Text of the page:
Ahmed Ressam, convicted of plotting to blow up Los Angeles International Airport on the last day of 1999, was sentenced to 37 years in prison and five years of supervised release.
The punishment imposed today is the third sentence issued by U.S. District Judge John C. Coughenour in Seattle after an appeals court ruled the judge’s previous 22-year prison term was too short.
Ressam was convicted in 2001 of conspiracy and carrying explosives and is known as the Millennium Bomber. A native of Algeria, Ressam was arrested in Port Angeles, Washington, in December 1999 as he drove off a ferry from British Columbia, Canada, with a trunk filled with bomb-making materials.
After his conviction, Ressam cooperated with the government for almost two years by providing information about terrorist network al-Qaeda’s recruitment and training activities, according to court filings. Ressam then stopped cooperating and recanted his prior testimony.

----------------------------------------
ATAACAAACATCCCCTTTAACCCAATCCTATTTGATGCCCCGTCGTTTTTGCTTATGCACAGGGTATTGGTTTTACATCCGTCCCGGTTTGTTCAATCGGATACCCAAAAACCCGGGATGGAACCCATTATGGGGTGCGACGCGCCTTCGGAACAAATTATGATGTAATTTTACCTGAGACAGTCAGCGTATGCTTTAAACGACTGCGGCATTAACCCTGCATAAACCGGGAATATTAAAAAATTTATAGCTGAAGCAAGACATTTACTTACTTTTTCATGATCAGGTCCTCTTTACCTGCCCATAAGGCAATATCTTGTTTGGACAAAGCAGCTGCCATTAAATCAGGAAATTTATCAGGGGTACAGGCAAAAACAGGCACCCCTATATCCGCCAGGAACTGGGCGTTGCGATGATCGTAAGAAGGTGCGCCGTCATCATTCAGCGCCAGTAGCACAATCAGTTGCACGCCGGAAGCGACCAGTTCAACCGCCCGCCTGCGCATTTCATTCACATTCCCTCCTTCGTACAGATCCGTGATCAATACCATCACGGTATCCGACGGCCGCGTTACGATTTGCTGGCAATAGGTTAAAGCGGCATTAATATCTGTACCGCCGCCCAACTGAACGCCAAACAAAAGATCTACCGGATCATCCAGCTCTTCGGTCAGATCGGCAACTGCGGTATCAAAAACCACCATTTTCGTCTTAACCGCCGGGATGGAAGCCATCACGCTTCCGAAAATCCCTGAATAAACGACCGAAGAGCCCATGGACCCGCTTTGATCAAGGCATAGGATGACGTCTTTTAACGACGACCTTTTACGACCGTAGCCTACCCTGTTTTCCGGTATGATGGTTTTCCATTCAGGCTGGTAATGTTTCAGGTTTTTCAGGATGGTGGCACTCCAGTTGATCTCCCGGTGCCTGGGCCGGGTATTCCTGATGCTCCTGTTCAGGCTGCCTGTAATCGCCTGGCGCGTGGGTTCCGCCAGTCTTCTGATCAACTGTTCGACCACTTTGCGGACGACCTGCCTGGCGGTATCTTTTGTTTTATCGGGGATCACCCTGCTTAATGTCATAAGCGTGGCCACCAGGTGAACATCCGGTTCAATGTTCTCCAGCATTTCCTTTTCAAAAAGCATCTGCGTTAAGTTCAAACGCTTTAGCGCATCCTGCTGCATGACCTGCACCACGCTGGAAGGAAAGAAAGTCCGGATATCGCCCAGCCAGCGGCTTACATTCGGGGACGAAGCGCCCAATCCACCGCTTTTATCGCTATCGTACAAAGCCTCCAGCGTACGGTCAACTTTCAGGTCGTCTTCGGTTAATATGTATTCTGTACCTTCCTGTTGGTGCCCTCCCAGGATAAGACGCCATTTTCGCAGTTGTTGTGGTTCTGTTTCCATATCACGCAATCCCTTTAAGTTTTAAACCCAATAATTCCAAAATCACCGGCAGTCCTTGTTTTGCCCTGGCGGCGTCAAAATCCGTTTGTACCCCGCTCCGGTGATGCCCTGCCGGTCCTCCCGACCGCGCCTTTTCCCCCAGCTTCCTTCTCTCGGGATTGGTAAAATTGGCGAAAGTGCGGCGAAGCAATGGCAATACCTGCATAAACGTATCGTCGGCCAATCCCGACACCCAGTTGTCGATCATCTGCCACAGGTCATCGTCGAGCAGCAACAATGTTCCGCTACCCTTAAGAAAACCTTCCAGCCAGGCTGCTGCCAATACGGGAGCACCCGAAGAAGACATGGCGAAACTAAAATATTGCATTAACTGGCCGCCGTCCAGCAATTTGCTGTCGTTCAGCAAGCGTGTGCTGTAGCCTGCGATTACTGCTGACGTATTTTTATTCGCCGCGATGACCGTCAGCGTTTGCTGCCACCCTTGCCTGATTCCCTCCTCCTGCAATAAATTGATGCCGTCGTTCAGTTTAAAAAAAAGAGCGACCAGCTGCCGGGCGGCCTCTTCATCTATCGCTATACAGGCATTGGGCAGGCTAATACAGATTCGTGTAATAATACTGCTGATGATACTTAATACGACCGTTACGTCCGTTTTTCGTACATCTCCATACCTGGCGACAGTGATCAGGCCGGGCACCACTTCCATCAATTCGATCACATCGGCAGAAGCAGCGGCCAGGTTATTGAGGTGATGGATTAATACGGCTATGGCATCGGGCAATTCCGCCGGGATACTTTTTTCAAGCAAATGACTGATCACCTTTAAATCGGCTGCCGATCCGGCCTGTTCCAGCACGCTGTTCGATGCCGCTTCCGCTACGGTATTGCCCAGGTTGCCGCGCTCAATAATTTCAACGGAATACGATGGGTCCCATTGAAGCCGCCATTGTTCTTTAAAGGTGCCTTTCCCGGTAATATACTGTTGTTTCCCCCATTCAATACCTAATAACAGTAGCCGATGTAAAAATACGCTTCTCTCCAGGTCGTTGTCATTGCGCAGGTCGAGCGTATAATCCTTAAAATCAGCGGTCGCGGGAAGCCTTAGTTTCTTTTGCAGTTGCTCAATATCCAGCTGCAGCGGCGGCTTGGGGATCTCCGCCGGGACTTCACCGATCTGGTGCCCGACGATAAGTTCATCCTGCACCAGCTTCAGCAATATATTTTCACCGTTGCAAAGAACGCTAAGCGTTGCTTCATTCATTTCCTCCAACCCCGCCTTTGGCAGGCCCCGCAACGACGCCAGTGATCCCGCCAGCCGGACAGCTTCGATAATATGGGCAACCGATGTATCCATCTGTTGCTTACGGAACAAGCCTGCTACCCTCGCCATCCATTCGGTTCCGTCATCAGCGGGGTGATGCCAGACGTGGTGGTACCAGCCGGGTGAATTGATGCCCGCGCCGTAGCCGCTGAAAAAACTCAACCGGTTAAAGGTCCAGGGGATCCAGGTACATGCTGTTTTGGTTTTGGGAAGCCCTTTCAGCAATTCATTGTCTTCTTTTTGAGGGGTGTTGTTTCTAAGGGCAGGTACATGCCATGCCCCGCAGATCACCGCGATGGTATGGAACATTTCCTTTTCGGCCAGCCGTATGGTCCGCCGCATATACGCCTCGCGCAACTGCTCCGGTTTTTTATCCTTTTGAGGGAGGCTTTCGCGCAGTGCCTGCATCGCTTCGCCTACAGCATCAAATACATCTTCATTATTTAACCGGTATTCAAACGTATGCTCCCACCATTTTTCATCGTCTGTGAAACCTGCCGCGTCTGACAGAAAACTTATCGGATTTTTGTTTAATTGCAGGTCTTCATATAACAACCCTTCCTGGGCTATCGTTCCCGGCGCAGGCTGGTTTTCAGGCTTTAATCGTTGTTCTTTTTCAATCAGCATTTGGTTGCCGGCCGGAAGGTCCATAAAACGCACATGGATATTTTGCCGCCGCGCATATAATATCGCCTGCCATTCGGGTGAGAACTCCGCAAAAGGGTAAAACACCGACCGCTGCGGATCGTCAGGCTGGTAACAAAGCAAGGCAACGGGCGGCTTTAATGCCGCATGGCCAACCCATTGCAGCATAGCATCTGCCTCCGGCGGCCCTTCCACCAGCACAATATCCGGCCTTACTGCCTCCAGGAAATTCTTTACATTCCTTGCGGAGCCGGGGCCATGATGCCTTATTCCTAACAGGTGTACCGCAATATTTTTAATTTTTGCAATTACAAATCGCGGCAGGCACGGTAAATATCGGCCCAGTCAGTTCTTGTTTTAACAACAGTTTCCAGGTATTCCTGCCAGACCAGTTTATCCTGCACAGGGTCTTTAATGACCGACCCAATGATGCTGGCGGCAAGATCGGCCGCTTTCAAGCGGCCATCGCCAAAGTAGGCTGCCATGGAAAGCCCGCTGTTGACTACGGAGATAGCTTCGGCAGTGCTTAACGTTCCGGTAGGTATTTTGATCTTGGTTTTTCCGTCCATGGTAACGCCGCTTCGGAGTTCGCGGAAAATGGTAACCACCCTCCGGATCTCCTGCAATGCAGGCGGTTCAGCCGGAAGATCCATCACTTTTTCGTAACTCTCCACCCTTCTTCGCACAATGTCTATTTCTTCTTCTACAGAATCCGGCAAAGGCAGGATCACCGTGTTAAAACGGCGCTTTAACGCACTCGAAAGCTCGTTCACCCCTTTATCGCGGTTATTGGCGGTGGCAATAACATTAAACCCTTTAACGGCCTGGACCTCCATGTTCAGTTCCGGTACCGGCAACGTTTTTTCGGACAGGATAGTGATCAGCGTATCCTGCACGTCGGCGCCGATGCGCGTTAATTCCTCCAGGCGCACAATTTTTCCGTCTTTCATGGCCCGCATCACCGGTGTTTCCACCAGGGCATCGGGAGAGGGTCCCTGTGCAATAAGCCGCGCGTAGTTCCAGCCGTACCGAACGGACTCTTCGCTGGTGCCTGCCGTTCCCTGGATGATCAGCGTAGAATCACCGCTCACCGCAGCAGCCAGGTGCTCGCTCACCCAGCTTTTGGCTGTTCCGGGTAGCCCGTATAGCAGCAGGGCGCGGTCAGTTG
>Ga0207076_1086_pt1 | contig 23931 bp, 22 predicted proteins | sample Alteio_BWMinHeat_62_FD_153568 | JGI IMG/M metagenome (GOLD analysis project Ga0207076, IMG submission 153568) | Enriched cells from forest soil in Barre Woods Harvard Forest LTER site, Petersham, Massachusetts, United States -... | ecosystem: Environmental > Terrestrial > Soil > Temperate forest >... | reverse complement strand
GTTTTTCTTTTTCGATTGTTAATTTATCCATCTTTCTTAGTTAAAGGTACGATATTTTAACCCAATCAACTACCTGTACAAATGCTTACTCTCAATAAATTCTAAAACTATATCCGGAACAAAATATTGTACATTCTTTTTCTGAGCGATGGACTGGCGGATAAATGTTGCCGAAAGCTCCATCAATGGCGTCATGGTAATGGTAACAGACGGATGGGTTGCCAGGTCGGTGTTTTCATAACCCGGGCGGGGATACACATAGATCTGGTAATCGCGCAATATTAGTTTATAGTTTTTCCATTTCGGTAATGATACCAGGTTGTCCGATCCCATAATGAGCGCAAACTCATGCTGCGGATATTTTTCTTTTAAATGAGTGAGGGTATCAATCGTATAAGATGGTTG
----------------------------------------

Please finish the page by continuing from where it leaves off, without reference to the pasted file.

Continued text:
“A sentence of 37 years promotes respect for the law by punishing Mr. Ressam for his serious crimes while providing a reward for the cooperation that Mr. Ressam provided,” Coughenour said in today’s sentencing order. “It is no more than what is necessary to account for his recantations.”
Thomas W. Hillier, a federal public defender who represented Ressam, didn’t immediately return a call seeking comment.
The case is U.S. v. Ressam, 99-cr-00666, U.S. District Court, Western District of Washington (Seattle).
To contact the reporter on this story: Joel Rosenblatt in San Francisco at email@example.com
To contact the editor responsible for this story: Michael Hytha at firstname.lastname@example.org